Contributed by Joshua Grill, PhD
On November 14, Roche announced negative topline results for their GRADUATE program testing gantenerumab, a monoclonal antibody against the beta amyloid protein that accumulates in the brain of people with Alzheimer’s disease.
The program included two phase 3 trials (GRADUATE 1 and GRADUATE 2). As with other recent trials, the studies included patients with “early Alzheimer’s disease,” including people with Mild Cognitive Impairment and mild dementia. The trials were large and lengthy, with 1965 participants (across the two studies) who were followed for 27 months.
According to the press release, participants randomized to gantenerumab demonstrated an 8% and 6% slowing in disease progression compared to placebo in the two trials, neither of which was statistically significant. The news is disappointing, particularly since gantenerumab was administered in the trials via subcutaneous injection, rather than the intravenous infusions required for most monoclonal antibodies. This mode of administration, were it effective, has the potential to make use easier and access greater.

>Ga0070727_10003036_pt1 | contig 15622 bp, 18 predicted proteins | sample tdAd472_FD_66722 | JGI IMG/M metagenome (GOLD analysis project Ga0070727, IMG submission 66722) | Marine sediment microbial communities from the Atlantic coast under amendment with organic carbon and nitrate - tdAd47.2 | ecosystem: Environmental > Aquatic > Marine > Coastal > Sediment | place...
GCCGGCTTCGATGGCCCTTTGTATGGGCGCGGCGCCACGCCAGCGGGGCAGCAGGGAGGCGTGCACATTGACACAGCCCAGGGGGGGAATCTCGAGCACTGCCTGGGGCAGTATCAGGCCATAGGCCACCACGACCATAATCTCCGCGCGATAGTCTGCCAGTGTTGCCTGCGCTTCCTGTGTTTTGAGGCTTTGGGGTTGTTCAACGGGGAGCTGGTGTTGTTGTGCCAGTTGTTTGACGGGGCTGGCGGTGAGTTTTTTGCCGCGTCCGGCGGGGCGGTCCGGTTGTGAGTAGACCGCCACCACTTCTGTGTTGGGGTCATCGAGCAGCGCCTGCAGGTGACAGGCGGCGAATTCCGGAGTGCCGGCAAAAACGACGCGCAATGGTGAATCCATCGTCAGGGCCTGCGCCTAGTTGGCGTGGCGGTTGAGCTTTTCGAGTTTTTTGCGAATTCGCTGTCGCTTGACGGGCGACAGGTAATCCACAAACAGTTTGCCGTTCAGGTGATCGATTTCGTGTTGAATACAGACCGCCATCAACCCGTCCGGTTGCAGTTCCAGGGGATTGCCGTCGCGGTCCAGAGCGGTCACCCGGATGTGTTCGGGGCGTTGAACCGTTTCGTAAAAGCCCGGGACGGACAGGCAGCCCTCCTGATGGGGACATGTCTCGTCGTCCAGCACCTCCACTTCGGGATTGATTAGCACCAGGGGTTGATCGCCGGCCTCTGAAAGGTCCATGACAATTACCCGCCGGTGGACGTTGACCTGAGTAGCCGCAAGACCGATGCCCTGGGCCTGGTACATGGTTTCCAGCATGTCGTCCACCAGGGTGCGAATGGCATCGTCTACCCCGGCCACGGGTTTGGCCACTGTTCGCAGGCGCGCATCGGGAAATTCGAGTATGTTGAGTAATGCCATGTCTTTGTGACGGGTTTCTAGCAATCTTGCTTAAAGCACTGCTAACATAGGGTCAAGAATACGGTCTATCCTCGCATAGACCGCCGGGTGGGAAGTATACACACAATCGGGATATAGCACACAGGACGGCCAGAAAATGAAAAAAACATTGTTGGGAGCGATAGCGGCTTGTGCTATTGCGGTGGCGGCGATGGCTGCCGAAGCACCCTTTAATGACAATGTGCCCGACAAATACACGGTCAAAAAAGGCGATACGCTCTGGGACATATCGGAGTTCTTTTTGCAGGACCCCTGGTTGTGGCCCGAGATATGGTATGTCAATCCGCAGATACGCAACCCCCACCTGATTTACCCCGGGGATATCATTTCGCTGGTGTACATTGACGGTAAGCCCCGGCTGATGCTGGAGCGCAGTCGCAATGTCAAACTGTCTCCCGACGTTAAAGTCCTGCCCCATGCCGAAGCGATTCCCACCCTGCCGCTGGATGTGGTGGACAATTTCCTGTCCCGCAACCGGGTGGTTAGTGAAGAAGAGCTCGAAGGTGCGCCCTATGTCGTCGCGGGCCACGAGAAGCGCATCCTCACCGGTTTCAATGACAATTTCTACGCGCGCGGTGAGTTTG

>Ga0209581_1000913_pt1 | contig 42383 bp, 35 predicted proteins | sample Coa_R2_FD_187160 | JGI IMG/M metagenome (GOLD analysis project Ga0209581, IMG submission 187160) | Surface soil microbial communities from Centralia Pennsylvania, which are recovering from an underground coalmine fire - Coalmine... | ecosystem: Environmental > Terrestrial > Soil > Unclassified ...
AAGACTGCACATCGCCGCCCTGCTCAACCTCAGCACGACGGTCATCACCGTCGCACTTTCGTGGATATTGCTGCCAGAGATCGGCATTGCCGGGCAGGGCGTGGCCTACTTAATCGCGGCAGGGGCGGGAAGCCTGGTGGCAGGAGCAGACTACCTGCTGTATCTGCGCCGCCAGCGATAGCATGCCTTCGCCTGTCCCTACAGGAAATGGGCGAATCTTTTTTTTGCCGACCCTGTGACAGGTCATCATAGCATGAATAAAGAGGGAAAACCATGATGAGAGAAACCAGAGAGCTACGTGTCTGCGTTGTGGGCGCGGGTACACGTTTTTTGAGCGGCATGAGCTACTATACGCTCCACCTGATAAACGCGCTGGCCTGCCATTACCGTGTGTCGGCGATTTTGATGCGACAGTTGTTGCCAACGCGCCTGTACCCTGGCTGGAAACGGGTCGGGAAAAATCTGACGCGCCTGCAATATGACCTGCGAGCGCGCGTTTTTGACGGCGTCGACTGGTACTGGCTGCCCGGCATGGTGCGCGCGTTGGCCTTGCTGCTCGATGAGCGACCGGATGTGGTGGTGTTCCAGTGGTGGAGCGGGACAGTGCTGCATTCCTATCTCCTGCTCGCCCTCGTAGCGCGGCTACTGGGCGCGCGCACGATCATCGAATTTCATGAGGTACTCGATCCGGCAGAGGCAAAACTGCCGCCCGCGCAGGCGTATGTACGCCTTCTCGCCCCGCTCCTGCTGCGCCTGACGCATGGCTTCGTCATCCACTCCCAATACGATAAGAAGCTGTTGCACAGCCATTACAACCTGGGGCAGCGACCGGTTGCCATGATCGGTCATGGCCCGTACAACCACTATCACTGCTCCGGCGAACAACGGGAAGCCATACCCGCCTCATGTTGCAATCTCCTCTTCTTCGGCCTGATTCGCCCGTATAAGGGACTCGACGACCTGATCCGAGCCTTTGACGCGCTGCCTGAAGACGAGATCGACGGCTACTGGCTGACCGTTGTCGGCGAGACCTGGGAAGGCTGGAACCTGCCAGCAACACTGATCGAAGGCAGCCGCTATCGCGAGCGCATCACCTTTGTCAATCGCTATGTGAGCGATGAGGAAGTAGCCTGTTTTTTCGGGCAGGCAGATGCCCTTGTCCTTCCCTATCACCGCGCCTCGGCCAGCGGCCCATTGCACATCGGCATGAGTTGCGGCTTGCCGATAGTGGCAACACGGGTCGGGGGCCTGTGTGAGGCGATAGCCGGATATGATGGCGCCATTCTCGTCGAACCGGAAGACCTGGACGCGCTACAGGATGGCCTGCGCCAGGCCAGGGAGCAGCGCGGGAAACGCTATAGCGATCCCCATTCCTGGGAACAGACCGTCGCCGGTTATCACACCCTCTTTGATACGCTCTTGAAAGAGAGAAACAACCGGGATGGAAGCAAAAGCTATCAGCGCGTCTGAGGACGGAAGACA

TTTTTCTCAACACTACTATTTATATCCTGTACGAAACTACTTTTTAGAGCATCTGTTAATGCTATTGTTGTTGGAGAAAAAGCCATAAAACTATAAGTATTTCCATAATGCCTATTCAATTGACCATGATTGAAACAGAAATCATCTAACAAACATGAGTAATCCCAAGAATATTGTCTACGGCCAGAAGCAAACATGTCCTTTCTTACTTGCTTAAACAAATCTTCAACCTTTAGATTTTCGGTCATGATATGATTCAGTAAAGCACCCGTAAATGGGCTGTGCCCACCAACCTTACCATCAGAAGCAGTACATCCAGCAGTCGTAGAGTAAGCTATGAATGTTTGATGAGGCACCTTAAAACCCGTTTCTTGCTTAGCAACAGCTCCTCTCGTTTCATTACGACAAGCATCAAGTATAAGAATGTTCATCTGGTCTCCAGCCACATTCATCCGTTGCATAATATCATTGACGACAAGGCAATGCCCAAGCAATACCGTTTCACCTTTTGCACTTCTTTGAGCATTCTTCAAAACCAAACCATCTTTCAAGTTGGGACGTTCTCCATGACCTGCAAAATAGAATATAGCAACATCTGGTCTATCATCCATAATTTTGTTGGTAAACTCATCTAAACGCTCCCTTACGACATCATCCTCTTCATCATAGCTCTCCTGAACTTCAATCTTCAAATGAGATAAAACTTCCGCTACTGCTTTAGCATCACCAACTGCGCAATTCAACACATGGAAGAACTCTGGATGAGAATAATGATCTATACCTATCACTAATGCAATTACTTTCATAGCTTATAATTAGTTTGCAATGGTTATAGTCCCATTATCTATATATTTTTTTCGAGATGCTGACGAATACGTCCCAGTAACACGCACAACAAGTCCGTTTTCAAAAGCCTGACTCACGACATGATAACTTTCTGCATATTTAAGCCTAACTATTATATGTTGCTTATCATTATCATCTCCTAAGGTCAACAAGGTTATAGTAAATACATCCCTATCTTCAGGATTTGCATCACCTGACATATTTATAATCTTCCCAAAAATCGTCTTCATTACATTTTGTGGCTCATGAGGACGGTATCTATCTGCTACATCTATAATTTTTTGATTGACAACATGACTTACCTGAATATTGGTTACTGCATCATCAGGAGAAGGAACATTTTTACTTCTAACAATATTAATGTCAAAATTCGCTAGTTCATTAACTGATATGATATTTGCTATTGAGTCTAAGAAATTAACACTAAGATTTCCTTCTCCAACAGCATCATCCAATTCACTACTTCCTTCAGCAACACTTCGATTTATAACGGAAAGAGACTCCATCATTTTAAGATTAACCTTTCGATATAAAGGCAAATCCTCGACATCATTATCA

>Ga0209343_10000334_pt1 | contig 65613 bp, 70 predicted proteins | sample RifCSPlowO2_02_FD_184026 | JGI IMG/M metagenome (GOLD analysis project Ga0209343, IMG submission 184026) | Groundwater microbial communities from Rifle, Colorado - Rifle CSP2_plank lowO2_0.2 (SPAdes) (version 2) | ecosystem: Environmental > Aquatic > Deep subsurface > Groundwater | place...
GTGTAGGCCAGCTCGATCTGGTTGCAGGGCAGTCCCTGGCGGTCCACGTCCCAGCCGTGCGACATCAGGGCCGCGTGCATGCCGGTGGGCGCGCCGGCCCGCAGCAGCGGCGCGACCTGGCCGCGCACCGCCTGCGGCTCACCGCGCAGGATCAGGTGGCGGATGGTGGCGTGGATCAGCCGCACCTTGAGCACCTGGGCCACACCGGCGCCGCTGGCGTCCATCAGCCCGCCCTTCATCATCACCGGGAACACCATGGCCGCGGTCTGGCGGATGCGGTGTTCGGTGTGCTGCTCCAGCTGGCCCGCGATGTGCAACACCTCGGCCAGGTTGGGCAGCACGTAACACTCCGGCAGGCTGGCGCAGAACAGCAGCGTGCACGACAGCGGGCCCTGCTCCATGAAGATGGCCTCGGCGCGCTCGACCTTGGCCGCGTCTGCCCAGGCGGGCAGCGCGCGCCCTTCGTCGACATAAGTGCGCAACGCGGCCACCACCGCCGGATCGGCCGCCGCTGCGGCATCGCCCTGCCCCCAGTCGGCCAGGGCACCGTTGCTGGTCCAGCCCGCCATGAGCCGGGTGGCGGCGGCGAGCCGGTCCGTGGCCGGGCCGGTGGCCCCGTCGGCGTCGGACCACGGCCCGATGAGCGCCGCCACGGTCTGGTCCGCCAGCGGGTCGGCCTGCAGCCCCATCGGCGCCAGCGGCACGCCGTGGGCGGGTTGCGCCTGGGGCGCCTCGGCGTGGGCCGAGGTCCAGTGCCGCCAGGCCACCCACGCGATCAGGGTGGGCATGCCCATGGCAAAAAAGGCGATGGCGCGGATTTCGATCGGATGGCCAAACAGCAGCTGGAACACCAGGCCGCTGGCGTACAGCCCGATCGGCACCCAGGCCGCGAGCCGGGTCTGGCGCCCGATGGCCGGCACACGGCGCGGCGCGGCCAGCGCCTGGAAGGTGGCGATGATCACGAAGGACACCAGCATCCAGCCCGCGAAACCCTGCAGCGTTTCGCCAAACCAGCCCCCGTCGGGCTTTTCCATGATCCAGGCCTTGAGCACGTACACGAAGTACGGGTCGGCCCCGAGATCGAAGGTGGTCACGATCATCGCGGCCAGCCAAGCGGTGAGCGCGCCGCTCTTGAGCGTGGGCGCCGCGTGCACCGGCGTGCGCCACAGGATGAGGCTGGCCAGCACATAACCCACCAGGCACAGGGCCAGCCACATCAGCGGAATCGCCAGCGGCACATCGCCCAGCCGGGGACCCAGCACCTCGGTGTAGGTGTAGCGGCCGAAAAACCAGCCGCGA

Gantenerumab may differ from other monoclonal antibodies in other ways. Compared to the rapid lowering of brain amyloid seen for some other agents, gantenerumab seems to lower brain amyloid less quickly and robustly. In fact, the press release from Roche suggests that the amyloid lowering observed in the GRADUATE program was less than expected. Whether this explains the overall lack of efficacy will be important to learn. Researchers will have the chance to learn more about these data at the upcoming Clinical Trials in Alzheimer’s Disease conference in San Francisco Nov 29-Dec 2.